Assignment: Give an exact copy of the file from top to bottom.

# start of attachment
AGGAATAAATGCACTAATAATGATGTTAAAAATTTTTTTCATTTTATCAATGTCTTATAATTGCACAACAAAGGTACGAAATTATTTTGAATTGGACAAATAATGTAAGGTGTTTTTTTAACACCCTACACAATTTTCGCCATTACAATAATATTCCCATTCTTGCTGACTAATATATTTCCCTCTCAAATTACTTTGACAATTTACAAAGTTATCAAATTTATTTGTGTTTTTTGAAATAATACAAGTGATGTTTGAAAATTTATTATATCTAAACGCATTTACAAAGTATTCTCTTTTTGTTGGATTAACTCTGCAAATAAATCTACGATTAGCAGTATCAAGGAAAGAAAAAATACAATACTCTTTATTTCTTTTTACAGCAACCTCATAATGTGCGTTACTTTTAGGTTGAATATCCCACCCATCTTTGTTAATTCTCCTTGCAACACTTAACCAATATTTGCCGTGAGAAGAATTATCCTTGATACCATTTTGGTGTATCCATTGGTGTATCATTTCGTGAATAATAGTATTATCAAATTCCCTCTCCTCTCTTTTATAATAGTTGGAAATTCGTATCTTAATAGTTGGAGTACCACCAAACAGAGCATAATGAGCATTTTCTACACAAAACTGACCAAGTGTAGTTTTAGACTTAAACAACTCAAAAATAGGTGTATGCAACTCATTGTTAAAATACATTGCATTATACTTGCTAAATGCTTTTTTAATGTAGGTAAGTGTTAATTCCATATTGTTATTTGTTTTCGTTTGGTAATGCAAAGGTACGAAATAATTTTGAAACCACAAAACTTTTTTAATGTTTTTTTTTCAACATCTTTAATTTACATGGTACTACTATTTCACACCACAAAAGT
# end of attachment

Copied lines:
AGGAATAAATGCACTAATAATGATGTTAAAAATTTTTTTCATTTTATCAATGTCTTATAATTGCACAACAAAGGTACGAAATTATTTTGAATTGGACAAATAATGTAAGGTGTTTTTTTAACACCCTACACAATTTTCGCCATTACAATAATATTCCCATTCTTGCTGACTAATATATTTCCCTCTCAAATTACTTTGACAATTTACAAAGTTATCAAATTTATTTGTGTTTTTTGAAATAATACAAGTGATGTTTGAAAATTTATTATATCTAAACGCATTTACAAAGTATTCTCTTTTTGTTGGATTAACTCTGCAAATAAATCTACGATTAGCAGTATCAAGGAAAGAAAAAATACAATACTCTTTATTTCTTTTTACAGCAACCTCATAATGTGCGTTACTTTTAGGTTGAATATCCCACCCATCTTTGTTAATTCTCCTTGCAACACTTAACCAATATTTGCCGTGAGAAGAATTATCCTTGATACCATTTTGGTGTATCCATTGGTGTATCATTTCGTGAATAATAGTATTATCAAATTCCCTCTCCTCTCTTTTATAATAGTTGGAAATTCGTATCTTAATAGTTGGAGTACCACCAAACAGAGCATAATGAGCATTTTCTACACAAAACTGACCAAGTGTAGTTTTAGACTTAAACAACTCAAAAATAGGTGTATGCAACTCATTGTTAAAATACATTGCATTATACTTGCTAAATGCTTTTTTAATGTAGGTAAGTGTTAATTCCATATTGTTATTTGTTTTCGTTTGGTAATGCAAAGGTACGAAATAATTTTGAAACCACAAAACTTTTTTAATGTTTTTTTTTCAACATCTTTAATTTACATGGTACTACTATTTCACACCACAAAAGT